The Mapping Black Media Project lists 49 radio stations and station networks from 27 different states that are owned by or oriented toward Black Americans. It also lists three television stations: KSQA in Kansas, WHPR in Michigan and WHUT in Washington, D.C. Pew Research Center does not have access to enough adequate financial data for these radio and television stations at this time to serve as a quality representation of the state of Black-oriented stations in the U.S.
In the absence of abundant audience or financial data, survey data can shine some light on how Black Americans engage with the news. Black Americans are more likely than others to prefer to get their news on television, and are more likely than any other group to follow local news very closely.
Circulation of Black-oriented newspapers
Univision’s total revenue saw a 5% decline, to $2.5 billion in 2020. (Telemundo’s revenue is not available for analysis, as its parent company, Comcast, does not provide network-specific revenue.)
While audience data is not available for Spanish-language news radio, revenue data is available. Average station revenue for Spanish-language news stations that are listed in the BIA Advisory Services database saw a 22% decline from 2019 to 2020, for an overall decline of 31% since 2013, to just under $1 million.
There is no revenue data available for Black-oriented newspapers, which are mostly privately held, and no database that the Center is aware of separates out Black-oriented TV or radio news stations from all English-speaking news outlets.
The portion of local TV newsroom staff who are African American, after remaining steady at about 10% for many years, has ticked up slightly to 13.3% in 2020, according to a survey of TV stations from RTDNA/Newhouse School at Syracuse University. By comparison, the percentage of television news directors who are African American is smaller, at just 4%. Hispanic Americans, who made up 4% of both the TV news workforce and TV news directors in 1995, in 2020 made up 11% of the TV news workforce and 10% of TV news directors.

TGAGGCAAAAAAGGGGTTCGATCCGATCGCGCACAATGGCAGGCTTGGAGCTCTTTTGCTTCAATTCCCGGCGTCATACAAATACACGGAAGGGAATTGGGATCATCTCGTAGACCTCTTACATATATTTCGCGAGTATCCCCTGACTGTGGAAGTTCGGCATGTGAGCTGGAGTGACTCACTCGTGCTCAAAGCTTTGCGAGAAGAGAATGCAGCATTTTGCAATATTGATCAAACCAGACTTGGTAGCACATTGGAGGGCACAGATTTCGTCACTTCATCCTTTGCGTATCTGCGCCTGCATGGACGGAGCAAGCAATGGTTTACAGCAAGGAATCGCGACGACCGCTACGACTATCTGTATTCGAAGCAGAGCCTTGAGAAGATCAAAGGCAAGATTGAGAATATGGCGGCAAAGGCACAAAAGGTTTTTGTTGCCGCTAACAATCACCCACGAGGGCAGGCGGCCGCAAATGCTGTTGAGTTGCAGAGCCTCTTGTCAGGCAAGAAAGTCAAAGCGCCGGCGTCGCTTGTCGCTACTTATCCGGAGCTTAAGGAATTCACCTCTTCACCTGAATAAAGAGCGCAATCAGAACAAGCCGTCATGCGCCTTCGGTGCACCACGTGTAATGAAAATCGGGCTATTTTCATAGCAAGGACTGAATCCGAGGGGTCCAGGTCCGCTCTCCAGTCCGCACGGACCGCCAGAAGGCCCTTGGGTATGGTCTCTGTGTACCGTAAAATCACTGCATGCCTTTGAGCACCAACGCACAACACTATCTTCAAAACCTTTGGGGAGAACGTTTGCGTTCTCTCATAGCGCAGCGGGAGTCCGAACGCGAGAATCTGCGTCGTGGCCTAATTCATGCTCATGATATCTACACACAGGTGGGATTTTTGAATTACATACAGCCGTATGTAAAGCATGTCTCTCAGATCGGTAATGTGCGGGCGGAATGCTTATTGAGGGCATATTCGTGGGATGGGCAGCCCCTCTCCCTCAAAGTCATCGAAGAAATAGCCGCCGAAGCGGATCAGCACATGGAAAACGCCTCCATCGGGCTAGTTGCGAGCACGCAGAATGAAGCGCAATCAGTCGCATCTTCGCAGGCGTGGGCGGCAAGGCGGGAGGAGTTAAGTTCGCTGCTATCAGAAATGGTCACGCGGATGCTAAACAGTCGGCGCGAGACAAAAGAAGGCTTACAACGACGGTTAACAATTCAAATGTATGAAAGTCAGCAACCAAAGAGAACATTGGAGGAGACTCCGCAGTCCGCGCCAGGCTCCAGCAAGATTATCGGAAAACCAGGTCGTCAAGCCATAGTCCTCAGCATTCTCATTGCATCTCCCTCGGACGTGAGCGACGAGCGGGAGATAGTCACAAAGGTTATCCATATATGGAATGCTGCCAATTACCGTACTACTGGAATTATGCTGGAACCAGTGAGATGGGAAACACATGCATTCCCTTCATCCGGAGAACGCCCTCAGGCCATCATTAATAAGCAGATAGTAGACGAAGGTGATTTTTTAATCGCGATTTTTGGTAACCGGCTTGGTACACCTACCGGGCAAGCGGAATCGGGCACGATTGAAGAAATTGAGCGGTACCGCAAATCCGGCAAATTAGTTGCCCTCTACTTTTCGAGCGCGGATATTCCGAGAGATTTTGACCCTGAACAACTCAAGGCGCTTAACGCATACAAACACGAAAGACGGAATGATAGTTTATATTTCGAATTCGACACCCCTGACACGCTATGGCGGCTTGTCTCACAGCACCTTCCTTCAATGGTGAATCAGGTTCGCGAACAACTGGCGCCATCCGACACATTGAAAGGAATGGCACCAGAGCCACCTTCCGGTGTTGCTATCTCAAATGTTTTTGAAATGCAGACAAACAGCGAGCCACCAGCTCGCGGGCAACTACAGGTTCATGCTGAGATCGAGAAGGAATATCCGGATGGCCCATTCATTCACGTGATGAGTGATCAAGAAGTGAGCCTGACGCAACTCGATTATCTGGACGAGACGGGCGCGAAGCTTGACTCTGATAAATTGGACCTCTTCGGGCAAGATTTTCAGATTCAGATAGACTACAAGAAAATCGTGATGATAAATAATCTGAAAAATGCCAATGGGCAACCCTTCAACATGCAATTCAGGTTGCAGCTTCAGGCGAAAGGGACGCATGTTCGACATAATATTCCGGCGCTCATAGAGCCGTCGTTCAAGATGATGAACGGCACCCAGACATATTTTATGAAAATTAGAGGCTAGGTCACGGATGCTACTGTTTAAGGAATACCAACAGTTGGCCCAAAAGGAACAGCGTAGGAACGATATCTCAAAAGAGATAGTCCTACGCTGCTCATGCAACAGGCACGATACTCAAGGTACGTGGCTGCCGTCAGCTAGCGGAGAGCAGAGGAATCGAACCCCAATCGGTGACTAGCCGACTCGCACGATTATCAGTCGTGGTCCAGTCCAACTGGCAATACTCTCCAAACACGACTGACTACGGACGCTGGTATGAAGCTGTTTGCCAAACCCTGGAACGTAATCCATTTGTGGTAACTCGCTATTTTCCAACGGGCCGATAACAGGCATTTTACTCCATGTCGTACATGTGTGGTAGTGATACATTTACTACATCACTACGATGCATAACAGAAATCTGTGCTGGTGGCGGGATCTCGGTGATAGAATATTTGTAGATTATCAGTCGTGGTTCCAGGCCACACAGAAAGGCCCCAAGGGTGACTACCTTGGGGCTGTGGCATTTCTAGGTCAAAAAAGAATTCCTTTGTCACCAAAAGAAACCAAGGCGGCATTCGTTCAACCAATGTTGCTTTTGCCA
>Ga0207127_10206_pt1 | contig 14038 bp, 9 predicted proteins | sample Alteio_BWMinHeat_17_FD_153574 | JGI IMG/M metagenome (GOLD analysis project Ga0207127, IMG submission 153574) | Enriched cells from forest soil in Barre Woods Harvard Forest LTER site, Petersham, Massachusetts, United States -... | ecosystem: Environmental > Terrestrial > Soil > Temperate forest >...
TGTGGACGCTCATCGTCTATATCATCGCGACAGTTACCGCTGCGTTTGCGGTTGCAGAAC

Hispanic American and African American staff in TV newsrooms
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Pew Research Center is a subsidiary of The Pew Charitable Trusts, its primary funder. This is the latest report in Pew Research Center’s ongoing investigation of the state of news, information and journalism in the digital age, a research program funded by The Pew Charitable Trusts, with generous support from the John S. and James L. Knight Foundation.
Find more in-depth explorations of Hispanic and Black news media by following the link below:
- Research Topic: Hispanics/Latinos
- Research Topic: Black Americans
- Social media continue to be important political outlets for Black Americans, Dec. 11, 2020
- Black U.S. adults follow many COVID-19 news topics more closely, discuss the outbreak more frequently, June 5, 2020
- Older Americans, Black Adults and Americans With Less Education More Interested in Local News, Aug. 14, 2019
- 7 facts about Black Americans and the news media, Aug. 7, 2019
- It’s more common for white, older, more-educated Americans to have spoken with local journalists, May 10, 2019